* FTSEurofirst 300 up 0.1 pct, Euro STOXX 50 up 0.3 pct
* Deutsche Bank, UBS hit, raise buffers for legal costs
* BP keeps market afloat after strong earnings, div hike
LONDON, Oct 29 (Reuters) - European shares edged higher early on Tuesday to keep within their recent, tight range as the banking sector slid after provisions for legal costs marred results at Deutsche Bank and UBS.
Shares in UBS and Deutsche Bank fell 6 percent and 2.6 percent after both banks, hit by allegations over a scam to manipulate inter-bank lending rates, said they were holding more capital to deal with legal costs.
"They (regulators) are looking for a pound of flesh ... and I think that's the way it's going to be from now on," said Nick Xanders, head of strategy at BTIG. "The sector has started to roll over and I think it will continue."
The STOXX Europe 600 Banking index has fallen 2 percent in the past week, hit by mixed earnings and concerns about a review of euro zone's bank balance sheets that may result in some lenders having to raise capital.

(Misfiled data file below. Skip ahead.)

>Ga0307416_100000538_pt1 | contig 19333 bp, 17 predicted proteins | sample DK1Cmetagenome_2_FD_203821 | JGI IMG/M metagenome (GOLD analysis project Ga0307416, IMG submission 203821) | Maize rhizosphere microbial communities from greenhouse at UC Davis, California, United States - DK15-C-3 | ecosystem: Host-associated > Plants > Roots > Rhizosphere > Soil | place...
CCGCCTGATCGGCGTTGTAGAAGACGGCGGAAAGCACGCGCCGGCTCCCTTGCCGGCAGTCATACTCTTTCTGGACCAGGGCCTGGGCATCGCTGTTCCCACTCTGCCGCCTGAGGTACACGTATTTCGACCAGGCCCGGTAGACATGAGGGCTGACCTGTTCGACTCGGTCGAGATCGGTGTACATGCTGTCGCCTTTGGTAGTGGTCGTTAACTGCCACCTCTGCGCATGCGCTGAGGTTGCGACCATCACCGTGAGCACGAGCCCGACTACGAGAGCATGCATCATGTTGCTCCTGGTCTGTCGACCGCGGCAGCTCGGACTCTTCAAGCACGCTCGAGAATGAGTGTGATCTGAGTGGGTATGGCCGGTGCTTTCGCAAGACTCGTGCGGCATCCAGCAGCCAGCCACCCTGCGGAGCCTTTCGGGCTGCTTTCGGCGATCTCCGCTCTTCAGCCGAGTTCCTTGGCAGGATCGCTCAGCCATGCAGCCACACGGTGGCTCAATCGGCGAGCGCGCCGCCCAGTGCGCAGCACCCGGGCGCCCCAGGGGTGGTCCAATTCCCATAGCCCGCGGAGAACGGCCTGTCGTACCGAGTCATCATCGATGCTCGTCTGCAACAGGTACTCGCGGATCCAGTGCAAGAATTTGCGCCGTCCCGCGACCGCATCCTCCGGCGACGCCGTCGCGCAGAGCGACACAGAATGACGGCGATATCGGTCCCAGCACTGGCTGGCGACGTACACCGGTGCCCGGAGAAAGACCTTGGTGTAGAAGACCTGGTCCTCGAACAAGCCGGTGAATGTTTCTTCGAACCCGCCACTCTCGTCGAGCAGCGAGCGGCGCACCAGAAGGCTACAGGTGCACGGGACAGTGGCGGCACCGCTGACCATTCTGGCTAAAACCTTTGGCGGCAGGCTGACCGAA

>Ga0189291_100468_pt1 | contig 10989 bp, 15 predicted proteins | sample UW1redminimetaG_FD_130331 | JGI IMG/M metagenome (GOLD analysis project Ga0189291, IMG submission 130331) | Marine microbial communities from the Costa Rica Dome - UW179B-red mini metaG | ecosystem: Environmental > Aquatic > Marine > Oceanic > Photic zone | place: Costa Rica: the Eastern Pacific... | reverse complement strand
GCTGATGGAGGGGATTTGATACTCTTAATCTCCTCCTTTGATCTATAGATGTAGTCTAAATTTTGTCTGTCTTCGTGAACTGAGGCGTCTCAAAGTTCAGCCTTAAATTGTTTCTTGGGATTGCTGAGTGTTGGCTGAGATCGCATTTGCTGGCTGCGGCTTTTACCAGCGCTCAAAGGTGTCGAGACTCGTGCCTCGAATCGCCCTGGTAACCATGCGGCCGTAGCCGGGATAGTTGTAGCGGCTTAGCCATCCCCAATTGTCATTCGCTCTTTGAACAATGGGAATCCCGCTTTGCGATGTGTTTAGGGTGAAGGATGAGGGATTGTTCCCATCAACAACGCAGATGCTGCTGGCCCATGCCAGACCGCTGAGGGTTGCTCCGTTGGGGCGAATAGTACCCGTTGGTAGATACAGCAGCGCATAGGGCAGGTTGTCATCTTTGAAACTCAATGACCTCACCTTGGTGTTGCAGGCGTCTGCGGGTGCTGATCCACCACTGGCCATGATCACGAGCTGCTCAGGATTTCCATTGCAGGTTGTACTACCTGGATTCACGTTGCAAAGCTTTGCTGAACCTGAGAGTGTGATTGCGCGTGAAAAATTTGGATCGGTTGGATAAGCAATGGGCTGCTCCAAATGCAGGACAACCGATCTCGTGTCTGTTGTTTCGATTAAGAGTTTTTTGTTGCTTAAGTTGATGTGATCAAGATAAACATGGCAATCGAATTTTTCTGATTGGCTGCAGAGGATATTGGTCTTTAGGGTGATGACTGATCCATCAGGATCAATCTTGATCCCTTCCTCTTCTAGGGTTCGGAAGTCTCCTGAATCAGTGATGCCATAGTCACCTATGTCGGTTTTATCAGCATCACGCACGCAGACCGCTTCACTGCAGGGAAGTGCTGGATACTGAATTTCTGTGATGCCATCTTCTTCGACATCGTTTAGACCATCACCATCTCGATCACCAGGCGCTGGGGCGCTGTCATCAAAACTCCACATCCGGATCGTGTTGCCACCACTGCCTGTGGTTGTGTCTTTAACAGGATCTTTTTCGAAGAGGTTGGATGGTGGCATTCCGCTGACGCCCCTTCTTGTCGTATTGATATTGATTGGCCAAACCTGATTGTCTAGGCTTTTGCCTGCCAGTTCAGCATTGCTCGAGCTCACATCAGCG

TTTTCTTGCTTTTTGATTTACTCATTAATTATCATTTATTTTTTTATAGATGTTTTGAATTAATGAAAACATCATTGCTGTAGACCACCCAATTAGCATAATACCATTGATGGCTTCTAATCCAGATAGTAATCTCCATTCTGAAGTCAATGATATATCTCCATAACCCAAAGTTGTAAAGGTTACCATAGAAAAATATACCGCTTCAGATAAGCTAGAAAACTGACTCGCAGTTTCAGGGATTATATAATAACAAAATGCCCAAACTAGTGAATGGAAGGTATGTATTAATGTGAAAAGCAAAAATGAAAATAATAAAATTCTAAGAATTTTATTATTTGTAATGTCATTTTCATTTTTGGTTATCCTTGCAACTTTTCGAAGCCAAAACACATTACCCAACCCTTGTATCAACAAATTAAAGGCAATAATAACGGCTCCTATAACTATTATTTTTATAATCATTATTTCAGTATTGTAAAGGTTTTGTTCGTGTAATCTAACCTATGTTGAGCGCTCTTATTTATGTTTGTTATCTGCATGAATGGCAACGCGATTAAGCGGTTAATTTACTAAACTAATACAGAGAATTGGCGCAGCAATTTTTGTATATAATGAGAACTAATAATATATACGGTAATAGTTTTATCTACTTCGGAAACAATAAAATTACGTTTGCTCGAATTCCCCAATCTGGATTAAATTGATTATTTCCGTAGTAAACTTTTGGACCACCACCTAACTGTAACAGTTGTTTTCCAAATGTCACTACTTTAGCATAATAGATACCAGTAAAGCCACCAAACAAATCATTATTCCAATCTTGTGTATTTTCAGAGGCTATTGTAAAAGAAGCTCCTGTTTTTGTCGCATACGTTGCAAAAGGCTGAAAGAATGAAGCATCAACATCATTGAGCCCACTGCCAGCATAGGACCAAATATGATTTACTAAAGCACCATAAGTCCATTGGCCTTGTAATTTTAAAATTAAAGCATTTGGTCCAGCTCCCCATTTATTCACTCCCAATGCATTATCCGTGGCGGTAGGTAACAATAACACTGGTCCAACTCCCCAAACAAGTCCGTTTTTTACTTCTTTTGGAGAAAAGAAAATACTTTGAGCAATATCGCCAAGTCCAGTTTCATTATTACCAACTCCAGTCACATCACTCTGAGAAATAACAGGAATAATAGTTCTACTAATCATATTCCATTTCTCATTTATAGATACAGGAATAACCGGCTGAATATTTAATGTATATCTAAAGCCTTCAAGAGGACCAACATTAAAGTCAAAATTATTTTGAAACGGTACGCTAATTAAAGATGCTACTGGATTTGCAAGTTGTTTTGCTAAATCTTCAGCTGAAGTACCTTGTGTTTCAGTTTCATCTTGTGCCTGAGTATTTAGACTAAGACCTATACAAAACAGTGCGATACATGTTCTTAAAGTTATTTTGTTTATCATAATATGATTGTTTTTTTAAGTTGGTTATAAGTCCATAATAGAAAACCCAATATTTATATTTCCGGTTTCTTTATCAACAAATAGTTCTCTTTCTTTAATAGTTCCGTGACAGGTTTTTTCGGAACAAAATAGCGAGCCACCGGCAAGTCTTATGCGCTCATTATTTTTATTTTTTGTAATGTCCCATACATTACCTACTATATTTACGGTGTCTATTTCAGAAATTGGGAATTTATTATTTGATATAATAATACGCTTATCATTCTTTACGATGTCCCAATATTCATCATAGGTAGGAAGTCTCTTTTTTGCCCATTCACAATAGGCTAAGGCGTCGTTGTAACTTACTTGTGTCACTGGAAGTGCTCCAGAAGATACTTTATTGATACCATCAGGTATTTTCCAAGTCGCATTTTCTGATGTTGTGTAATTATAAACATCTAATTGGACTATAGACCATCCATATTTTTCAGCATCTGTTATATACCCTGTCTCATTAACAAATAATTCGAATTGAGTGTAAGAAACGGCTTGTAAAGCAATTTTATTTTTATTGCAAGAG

The broader FTSEurofirst 300 index was up 0.1 percent at 1,284.48 points at 0837 GMT while the Euro STOXX 50 was up 0.3 percent at 3,030.10 points.
The FTSEurofirst has struggled to make much headway since hitting a five-year high a week ago, hit by concerns about banks, mixed earnings reports as well as uncertainty about the Federal Reserve's future monetary policy.
Propping up equity markets was BP, which added nearly one index point to the FTSEurofirst after unveiling forecast-beating results, a dividend hike, and a promise to sell more assets and return the proceeds to shareholders.
Around 53 percent of companies on the pan-European STOXX 600 index that have reported so far have beaten or met market forecasts with their results, while 47 percent have missed market forecasts.
That pattern continued on Tuesday, with German industrial gases maker Linde curbing its 2013 profit outlook while French tyre company Michelin also cut its full-year operating profit target.
"Across the board, results have been a mixed bag. It doesn't look too great," said Terry Torrison, managing director at Monaco-based McLaren Securities.
Traders said many investors would also avoid taking on big new equity positions before a U.S. Federal Reserve meeting which begins on Tuesday. The Fed is not expected to make any shift in monetary policy this week as it waits for more evidence of how badly Washington's budget battle hurt the U.S. economy.